Ten Urgent Matters for life and livelihoods on earth
May 12 – 30, 2008, Bonn, Germany
The Convention on Biological Diversity (CBD) Alliance has launched a media advisory highlighting ten of civil society’s most pressing concerns to be discussed at the upcoming Convention on Biological Diversity. Almost all of the world’s governments will gather in Bonn, Germany to debate, negotiate, and hopefully take decisive action for life – both human and non-human – on earth.
The Convention on Biological Diversity (CBD) is the leading United Nations agreement for ecological governance, covering many areas of environmental, economic and social policy, involving thousands of participants and producing large amounts of policies, guidelines and international law.
The media advisory, which can be viewed and downloaded at http://undercovercop.org/media/ intends to cut through the jargon of the official CBD process and to highlight what many civil society groups believe will be the key fights at the Bonn negotiations this month.
“The CBD process produces large amounts of written information that is not readily accessible to the average layperson and negotiations are often difficult to follow,” explains Jessica Dempsey, co-ordinator of the CBD Alliance. “Civil society organizations – including nongovernmental organizations, Indigenous organizations, local communities, and social movements – play a crucial role at the CBD in highlighting the biggest threats and the most urgent issues that governments need to address,” she continued.
Civil society brings expertise and voices of those who are not always represented at intergovernmental conferences, voices with stories to tell about ecological devastation, corporate theft, wrong-headed governmental policies, and the spiraling decline of both cultural and biological diversity. Hundreds of civil society groups from the Global South and the North will be present in Germany to ensure negotiators face up to some of the most pressing issues for the equitable and socially just survival of life on this planet.
The loss of biological diversity and climate change require strong, global, and collective action. Any solutions to climate change and biodiversity loss must be complementary, not undermine each other. Any solutions must put the knowledge and rights of those most impacted at its core: Indigenous peoples, local communities, including family farmers, fisherfolk, peasants, pastoralists and others.
Some of the major concerns of civil society identified by some members of the CBD alliance are:
Food, hunger and agricultural biodiversity,  Bad agrofuel energy, Forest biological diversity,  Genetically engineered trees,  Damaging climate techno-fixes,  Ecosystem approach,  Ownership of life,  Protected Areas,  Compensation for victims of genetic contamination, and  Invasive species. For a short background on each of these areas see the notes below.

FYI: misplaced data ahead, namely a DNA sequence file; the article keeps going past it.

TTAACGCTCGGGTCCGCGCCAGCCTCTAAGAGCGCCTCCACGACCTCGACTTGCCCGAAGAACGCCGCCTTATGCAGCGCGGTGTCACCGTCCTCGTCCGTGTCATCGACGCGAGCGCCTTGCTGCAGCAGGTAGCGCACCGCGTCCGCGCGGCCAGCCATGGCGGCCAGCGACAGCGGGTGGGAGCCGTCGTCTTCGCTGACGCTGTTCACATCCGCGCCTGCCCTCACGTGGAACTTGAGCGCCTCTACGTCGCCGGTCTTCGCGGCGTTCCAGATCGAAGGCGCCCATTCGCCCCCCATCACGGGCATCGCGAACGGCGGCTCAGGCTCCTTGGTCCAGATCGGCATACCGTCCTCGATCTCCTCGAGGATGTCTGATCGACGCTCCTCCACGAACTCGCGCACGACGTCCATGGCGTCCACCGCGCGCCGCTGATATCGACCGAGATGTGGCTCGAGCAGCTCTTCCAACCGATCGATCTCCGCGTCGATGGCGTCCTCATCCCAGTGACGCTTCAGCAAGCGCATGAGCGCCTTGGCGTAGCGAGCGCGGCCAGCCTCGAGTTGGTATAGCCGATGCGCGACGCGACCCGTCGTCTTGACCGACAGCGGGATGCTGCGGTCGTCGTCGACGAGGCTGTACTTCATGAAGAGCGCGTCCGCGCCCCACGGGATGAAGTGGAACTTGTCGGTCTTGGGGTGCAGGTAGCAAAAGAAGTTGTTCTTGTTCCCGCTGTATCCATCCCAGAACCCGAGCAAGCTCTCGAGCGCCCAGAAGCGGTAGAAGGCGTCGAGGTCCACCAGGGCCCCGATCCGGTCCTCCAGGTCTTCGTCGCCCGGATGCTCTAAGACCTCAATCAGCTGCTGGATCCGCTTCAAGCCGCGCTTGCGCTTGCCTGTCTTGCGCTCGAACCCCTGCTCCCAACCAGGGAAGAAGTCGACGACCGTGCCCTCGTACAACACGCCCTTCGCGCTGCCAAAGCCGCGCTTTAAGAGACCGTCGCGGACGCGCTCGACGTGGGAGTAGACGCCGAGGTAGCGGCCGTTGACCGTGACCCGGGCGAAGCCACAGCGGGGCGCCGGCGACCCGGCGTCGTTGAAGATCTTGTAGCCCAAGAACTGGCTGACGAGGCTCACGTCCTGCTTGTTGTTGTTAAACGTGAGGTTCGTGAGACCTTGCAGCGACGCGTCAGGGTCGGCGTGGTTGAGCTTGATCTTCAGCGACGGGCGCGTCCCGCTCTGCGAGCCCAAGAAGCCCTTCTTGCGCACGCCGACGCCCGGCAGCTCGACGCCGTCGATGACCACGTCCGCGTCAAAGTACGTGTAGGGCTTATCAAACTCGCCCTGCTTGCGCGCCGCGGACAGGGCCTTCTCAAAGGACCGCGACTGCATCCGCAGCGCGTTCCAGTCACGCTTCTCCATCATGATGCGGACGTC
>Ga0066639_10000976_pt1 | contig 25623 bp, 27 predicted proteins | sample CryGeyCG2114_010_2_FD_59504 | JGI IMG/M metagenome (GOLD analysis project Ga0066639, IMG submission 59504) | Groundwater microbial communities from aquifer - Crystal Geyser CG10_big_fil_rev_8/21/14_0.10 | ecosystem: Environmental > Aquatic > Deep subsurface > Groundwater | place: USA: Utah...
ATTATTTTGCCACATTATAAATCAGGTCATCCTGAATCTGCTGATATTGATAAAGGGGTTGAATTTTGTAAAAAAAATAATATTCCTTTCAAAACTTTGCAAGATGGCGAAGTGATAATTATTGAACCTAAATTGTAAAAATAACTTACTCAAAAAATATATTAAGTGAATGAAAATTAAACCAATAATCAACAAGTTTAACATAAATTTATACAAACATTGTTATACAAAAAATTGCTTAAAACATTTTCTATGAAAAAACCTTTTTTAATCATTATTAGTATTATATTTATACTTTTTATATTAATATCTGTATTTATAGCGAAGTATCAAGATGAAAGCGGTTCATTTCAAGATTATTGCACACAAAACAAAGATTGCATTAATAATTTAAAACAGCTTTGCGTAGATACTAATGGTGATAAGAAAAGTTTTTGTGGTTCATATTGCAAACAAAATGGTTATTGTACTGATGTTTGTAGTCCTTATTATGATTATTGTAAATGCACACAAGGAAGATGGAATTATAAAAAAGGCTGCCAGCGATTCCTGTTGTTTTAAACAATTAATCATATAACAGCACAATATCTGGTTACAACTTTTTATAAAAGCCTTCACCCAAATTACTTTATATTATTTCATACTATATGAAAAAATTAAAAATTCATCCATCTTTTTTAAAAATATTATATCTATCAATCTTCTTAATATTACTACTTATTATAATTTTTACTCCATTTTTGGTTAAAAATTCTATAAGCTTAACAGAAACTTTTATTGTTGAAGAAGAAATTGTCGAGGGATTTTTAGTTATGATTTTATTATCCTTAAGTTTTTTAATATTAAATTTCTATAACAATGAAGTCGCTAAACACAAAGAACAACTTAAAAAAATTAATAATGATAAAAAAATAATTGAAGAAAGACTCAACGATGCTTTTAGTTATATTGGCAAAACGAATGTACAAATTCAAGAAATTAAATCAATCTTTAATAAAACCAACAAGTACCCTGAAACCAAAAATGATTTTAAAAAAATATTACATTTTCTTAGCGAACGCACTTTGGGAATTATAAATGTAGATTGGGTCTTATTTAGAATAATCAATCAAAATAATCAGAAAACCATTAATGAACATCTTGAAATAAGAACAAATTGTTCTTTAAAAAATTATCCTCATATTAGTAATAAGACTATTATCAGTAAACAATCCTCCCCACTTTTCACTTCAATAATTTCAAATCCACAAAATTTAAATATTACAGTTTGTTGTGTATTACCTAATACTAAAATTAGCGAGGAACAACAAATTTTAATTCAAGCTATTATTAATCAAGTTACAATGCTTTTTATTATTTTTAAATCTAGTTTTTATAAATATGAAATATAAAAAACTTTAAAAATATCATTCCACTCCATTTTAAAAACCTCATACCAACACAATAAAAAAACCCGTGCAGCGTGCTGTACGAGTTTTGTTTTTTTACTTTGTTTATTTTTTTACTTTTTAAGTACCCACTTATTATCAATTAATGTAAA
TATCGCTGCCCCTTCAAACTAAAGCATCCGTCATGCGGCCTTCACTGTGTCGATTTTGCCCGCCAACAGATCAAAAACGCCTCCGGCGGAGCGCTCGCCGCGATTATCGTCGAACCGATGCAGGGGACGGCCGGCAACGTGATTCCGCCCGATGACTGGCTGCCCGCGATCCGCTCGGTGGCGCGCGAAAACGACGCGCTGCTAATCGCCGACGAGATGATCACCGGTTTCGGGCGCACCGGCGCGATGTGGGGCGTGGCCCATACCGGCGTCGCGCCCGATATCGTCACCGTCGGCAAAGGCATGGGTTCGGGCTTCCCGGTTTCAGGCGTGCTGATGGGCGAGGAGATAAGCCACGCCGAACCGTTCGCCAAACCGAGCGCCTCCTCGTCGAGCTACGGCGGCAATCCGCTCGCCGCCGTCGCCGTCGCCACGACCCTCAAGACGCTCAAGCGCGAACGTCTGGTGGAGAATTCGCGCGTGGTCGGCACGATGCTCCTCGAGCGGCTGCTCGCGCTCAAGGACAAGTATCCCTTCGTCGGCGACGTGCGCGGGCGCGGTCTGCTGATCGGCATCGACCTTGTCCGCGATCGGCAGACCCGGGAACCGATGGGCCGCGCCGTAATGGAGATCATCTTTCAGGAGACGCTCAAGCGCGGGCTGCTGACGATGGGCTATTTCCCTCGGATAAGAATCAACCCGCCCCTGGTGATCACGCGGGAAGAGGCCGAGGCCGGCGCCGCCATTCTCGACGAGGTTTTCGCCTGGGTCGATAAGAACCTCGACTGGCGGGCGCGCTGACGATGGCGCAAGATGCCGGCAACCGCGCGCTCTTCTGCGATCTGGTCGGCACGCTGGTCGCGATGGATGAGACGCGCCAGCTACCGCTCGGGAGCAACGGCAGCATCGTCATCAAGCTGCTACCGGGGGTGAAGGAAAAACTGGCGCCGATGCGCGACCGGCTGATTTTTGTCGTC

More detailed information on each of these issues, from the perspective of many civil society groups is found within the media advisory (posted at http://undercovercop.org/media/). These media briefs have been assembled through contributions of 30 civil society organizations and networks worldwide in a process facilitated by the CBD Alliance (www.cbdalliance.org). These briefings are not representative of all civil society positions around the Convention on Biological Diversity. We encourage media to seek out particular individuals and actors for their own views as the negotiations advance. Those seeking an on-the-ground contact in Bonn can find contacts for each issue at the end of each briefing page.
Civil society groups will hold preparatory meetings on the 17th and 18th of May, and will announce the outcomes of these meetings and expectations for COP 9 on 19 May, at 09:30 in the morning. The conference will be held in the official COP9/MOP4 Press Centre.
Finally, civil society groups will use a variety of means to update the world on the progress (or lack of) at the negotiations. Many updates, including the daily newsletter published by the civil society community (the “ECO”), will be posted on www.undercoverCOP.org.
Contact: Jessica Dempsey, CBD Alliance, Email
Orin Langelle, Global Justice Ecology Project, Email:
 Food, hunger and agricultural biodiversity: The capacity of the world to feed itself depends on sustaining agricultural biodiversity – diverse, and locally controlled seeds, crops, livestock, fisheries and productive ecosystems. The CBD should layout a new path for agriculture, livestock and fisheries in the 21st century, with food sovereignty at its core. Two thirds of current OECD agricultural subsidies are destroying biodiversity and must be cancelled.